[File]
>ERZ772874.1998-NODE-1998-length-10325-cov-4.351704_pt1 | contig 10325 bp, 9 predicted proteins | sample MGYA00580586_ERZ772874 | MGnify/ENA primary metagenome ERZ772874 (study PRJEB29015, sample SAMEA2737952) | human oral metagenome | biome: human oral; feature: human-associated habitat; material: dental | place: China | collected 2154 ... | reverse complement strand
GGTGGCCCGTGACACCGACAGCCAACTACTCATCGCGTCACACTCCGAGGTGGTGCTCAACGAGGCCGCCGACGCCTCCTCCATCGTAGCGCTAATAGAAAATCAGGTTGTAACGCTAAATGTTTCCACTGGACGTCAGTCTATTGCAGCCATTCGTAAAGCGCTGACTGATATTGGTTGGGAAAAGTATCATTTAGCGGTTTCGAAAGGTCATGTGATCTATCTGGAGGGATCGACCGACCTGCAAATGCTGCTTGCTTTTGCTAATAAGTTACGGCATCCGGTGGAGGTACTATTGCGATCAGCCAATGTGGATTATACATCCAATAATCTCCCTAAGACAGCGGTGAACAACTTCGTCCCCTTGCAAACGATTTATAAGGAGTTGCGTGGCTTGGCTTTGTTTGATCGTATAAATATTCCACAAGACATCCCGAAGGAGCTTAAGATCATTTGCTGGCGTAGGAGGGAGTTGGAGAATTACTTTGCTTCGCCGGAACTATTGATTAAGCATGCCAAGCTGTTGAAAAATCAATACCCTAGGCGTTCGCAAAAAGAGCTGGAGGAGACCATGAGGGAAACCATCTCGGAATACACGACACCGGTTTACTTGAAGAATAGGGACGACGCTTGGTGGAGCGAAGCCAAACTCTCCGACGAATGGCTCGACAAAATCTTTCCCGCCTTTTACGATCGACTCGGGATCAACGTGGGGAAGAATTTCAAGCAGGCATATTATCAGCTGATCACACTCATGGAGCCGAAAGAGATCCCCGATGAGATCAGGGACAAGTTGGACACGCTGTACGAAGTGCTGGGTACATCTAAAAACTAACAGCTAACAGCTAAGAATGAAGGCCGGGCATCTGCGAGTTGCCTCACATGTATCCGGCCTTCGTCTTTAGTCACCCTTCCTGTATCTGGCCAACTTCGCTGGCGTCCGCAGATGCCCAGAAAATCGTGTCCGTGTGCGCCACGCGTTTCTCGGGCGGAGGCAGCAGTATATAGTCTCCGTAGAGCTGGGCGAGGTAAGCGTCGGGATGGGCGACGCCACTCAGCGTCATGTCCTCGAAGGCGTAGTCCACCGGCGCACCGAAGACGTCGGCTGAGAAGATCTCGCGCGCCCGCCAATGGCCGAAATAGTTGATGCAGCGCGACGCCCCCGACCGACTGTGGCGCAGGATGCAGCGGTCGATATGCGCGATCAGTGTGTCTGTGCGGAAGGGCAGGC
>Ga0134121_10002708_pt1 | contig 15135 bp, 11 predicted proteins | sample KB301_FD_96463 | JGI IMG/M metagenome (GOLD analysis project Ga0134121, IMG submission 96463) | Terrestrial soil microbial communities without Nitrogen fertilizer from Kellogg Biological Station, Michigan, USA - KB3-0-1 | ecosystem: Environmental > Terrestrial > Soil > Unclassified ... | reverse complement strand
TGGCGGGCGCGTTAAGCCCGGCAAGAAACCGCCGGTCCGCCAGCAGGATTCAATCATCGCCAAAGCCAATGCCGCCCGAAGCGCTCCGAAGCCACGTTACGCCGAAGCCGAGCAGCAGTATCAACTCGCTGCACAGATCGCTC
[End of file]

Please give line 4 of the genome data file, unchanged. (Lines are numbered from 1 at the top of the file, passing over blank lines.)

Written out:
TGGCGGGCGCGTTAAGCCCGGCAAGAAACCGCCGGTCCGCCAGCAGGATTCAATCATCGCCAAAGCCAATGCCGCCCGAAGCGCTCCGAAGCCACGTTACGCCGAAGCCGAGCAGCAGTATCAACTCGCTGCACAGATCGCTC